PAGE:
source development rises as an example against this traditional train of thought. It can be observed through human history, that capital is not the only aspect fuelling technological development. It is an inherent part of human nature to cope with the wretched nature of existence by developing technology to ease the toil of living. The tendency to develop technology and improve life, considering future prospects, is what has crafted culture since the very first tools and techniques were conceived. It is also fundamental aspect that separates humans from other species that simply submit closely to the realities of their natural physical limitations and live in the simplicity of the moment. The current technological trends are most certainly just another short step towards change. “One of the things that’s changing our world and disrupting our industry... is the falling cost for like-minded people to locate each other, share information, pool what they know, collaborate, and publish the results back to the world. This is what makes open-source culture possible.” (A Talk by Jay Rosen, TEDxNYED, 30.6.2010) With the increasing ease of knowledge sharing via the internet, a new notion has emerged, that the creation of beneficial technology for everyone can be guided by an open, collaborative effort. When resources can be pooled from a wide range of participants, all working for common goals, claims for intellectual property are out of place. The success of open source can be explained by the possibility that participants are eager to give their time to reach a better result, because the act of giving, and the following merit can grant a sense of satisfaction. Such gift, or solidarity economy is not based on maximising personal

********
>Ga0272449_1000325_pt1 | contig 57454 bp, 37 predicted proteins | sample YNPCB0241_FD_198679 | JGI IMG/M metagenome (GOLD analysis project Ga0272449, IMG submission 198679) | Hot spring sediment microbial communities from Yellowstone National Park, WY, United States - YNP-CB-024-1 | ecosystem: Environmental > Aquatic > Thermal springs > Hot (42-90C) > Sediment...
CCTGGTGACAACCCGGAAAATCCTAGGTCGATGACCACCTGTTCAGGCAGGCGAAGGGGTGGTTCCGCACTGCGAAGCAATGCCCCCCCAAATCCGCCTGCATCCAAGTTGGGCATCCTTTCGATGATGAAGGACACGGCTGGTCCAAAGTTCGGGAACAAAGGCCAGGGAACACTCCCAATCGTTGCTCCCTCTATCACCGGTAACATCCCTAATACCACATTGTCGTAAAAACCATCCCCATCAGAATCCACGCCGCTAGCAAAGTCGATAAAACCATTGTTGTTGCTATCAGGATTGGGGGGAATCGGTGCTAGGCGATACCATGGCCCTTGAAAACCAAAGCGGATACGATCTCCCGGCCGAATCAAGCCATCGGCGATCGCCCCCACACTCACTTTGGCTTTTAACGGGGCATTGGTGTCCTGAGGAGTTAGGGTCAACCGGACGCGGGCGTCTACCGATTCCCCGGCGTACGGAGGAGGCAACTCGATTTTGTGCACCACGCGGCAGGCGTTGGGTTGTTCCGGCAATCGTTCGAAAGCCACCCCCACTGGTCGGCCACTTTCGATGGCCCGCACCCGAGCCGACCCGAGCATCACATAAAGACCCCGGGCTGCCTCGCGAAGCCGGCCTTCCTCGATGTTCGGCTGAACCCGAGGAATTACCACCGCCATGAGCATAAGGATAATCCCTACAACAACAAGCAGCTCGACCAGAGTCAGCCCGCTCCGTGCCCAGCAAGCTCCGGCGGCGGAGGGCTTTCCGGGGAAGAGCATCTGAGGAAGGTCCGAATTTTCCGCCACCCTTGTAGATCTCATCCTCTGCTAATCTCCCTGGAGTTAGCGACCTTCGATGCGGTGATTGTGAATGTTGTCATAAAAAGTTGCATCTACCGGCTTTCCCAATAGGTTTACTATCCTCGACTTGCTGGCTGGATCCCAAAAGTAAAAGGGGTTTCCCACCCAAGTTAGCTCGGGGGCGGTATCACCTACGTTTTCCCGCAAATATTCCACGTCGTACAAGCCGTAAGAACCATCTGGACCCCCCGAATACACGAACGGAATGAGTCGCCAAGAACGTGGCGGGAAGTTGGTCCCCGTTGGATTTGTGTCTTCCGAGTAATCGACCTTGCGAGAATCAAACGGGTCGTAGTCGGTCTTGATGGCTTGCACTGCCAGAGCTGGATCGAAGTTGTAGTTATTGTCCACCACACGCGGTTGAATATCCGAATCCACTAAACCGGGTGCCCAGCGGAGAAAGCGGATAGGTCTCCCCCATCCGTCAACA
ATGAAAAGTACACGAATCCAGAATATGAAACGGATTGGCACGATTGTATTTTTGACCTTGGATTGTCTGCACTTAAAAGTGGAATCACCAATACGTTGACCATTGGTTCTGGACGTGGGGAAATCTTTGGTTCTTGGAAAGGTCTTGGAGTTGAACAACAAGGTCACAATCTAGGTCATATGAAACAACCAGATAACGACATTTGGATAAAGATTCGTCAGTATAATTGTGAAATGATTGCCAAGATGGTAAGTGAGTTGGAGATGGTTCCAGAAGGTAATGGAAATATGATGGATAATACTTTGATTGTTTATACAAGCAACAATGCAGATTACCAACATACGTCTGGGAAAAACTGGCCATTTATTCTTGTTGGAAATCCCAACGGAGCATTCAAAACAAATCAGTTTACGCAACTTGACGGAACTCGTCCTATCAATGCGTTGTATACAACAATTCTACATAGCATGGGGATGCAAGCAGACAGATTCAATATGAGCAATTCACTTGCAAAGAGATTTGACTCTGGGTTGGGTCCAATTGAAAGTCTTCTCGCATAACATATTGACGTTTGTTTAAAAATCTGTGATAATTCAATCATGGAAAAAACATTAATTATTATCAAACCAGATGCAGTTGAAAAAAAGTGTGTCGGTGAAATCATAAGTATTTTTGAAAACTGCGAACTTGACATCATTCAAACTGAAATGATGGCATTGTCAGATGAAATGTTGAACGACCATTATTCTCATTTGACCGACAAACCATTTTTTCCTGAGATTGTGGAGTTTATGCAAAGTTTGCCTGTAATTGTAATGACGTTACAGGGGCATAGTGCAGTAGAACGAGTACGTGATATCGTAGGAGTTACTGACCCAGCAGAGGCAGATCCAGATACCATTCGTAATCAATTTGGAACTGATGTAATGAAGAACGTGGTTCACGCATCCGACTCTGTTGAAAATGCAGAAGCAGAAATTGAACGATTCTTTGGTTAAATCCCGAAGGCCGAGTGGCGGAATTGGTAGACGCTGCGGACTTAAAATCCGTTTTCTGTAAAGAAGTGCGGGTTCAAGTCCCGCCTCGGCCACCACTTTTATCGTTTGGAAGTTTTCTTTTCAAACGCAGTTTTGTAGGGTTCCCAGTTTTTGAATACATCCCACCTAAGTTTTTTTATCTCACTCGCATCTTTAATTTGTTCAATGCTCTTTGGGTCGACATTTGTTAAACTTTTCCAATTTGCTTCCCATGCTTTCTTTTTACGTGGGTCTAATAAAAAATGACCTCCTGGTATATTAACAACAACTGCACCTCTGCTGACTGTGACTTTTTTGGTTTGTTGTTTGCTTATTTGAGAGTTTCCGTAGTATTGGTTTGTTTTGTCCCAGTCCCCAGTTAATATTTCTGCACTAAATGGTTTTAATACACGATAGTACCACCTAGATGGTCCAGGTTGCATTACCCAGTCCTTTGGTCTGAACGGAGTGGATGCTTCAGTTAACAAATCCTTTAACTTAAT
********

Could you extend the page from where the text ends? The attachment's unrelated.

gain, but to accumulate non-monetary wealth inside a community. Open source technology encourages its users to explore it more intimately. It holds an inspiring promise of independence, as many solutions are technically possible to be maintained and customised to the needs of the user. Users of the Linux operating system can receive abundant information and assistance from more experienced people on how to solve specific problems and how to find the right type of software to customise the operating system to their needs. The amount of information available enables the users, if they are willing to learn, to master the tool they are using, and in return contribute to the community in developing the technology. In fact, anyone at any skill level can give a valuable insight to make it more accessible and functional. There is evidence of a rising maker, and open design movement. For example, Group N55 in Denmark develops instructions for users fabricate things, like greenhouses (Figure 7.) and utility bicycles (Figure 6.)18. Open Structures Project19 develops modular universal pieces, like in the MECCANO20 kits, and encourages users to contribute to the development of new parts, and create open design solutions using them. Websites, like the Forums of Make Magazine21 and Instructables22 are online platforms, where makers and developers can pool knowledge and develop instructions to provide for the growing open source and do-it-yourself culture.

Figure 6. XYZ spaceframe vehicles, source